China restricts popular report-a-bribe websites

Fed up with the endless payoffs and bribes endemic in China, public relations consultant Chen Hong ripped off an idea from India: set up a website to let people post anonymous tips on official bribery. It proved wildly popular — and short-lived.

Chen's website — — drew 200,000 unique visitors in two weeks. Its anonymous posts wrote about bribing everybody: officials who demanded luxury cars and villas to police officers who needed inducements not to issue traffic tickets. Some outed doctors receiving cash under the table to ensure safe surgical procedures. Mainstream media spread word about the site, amplifying the outrage among netizens.

Then, the censors stepped in, Chen said, blocking access to the site for people inside China. Worried that he was risking trouble, the 28-year-old Chen shut down his site over the weekend.

"Bribery has just become a way of life in China and everyone is affected," said the fast-talking Chen, who owns his own online public relations consulting company. He thought the site would help the government by giving people a forum to vent: "I didn't want the site to be perceived as a threat, but more to help them solve problems that already exist."

Corruption is a deep-seated ill in China. The communist leadership has launched numerous campaigns over the past dozen years to eradicate it. Public surveys routinely list it as the No. 1 grievance, saying graft has worsened with economic prosperity.

The brief history of Chen's website underscores Beijing's stance in rooting out corruption: While wanting to end pervasive graft, the authoritarian government wants to do it itself, worried that involving the public risks letting popular anger boil over.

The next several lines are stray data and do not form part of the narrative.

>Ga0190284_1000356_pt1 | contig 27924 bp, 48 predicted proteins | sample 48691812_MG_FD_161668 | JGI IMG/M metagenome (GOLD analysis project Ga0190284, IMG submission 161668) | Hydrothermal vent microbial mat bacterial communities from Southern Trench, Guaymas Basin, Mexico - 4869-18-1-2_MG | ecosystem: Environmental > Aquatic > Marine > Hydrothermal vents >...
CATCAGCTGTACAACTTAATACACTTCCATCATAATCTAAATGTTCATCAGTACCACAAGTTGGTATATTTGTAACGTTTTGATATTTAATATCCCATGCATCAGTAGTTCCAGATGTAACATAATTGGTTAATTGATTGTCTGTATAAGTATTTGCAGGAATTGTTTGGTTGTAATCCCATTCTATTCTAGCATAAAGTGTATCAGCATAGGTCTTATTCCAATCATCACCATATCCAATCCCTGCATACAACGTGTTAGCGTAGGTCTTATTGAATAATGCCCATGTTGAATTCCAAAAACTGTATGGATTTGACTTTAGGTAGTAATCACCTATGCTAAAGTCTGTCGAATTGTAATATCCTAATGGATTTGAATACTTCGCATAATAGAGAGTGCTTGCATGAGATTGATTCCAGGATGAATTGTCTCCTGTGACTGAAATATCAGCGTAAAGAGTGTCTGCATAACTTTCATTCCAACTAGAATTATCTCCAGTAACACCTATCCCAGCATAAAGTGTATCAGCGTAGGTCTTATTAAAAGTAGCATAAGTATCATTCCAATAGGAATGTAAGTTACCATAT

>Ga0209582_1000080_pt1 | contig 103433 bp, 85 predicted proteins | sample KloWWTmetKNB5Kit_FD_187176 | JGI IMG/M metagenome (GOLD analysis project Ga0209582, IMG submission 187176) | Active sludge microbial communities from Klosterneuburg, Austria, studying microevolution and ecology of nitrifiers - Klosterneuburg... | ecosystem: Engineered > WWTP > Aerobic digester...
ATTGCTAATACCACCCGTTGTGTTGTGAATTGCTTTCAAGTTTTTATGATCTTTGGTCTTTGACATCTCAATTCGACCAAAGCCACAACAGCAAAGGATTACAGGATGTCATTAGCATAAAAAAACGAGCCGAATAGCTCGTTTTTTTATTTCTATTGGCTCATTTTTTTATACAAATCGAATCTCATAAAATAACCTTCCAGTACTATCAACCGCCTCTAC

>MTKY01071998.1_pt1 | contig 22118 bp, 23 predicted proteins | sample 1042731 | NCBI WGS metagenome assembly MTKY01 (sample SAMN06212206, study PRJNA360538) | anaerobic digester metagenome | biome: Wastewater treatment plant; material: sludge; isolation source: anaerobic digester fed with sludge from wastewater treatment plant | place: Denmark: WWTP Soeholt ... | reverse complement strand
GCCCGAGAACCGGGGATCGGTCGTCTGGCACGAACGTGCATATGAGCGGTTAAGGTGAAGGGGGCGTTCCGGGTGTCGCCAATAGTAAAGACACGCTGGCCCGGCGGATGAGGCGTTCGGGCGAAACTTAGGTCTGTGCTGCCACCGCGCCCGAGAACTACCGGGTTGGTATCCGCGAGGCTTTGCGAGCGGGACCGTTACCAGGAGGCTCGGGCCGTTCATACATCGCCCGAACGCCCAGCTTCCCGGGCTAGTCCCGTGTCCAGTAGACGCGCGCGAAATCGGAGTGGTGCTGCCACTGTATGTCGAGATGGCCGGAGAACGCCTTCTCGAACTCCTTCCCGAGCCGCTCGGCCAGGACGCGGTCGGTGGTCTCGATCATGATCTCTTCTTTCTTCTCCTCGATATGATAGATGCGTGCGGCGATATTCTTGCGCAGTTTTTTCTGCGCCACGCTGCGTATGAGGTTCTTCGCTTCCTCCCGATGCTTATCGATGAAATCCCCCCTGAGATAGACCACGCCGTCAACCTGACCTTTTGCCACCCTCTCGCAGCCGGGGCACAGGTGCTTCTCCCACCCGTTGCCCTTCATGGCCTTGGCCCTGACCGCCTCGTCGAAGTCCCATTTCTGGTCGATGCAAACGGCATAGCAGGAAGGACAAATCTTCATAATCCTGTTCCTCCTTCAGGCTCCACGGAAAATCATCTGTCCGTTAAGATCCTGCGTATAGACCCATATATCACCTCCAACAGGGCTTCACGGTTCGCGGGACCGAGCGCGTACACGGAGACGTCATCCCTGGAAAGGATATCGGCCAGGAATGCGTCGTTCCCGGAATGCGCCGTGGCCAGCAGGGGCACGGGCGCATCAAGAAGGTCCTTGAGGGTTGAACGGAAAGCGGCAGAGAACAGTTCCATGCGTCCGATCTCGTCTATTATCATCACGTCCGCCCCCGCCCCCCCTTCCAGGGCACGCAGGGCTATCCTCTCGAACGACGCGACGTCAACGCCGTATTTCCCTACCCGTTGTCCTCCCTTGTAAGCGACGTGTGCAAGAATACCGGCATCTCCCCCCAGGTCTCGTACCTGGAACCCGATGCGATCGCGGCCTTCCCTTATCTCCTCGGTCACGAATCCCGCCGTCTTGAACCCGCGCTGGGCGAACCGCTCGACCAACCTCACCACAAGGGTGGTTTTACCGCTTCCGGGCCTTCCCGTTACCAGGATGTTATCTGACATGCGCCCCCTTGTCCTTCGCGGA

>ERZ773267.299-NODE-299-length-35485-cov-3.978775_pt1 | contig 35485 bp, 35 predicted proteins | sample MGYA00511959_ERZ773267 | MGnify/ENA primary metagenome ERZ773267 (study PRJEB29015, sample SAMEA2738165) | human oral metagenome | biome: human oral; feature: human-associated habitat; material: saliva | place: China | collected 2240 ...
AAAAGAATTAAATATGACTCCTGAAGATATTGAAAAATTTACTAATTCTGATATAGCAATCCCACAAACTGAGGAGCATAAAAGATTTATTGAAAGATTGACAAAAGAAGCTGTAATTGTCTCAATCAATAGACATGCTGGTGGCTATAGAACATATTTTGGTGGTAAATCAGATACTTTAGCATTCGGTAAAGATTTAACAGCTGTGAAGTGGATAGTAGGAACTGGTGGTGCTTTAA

"In addition to fear of groups that may use the site as a tool to rally for protests against the government, they'll also be concerned about slander against officials," said Liao Ran of Transparency International, a Berlin-based anti-corruption watchdog.

"China's corruption problems run deep especially with a weak judicial system and the lack of press freedom. That's why people take extreme measures like committing suicide," said Liao, "because there is no other means of airing their grievances."

The Internet has been a megaphone for popular disaffection in China, and with the world's largest population of Internet users, the outrage can build quickly. Activists among China's 450 million netizens have seized on instances of abuses of power by officials and their relatives.

When the 23-year-old son of a police official was stopped by a crowd after his car struck and killed a student, his plea of defiance — "Go ahead, sue me. My father is Li Gang!" — rocketed around the Internet becoming a catch-phrase. Li Qiming got six years in prison.

Chen decided to set up his website after reading about a similar one in India,, run by a Bangalore-based non-profit group. Chen said he thought about ordinary citizens like his mother, a junior high school teacher who often fends off gifts of money, food, and crafts from parents hoping for preferential treatment for their kids.

Within days of Chen's site taking off, several other bribery-reporting copycats such as and also surfaced.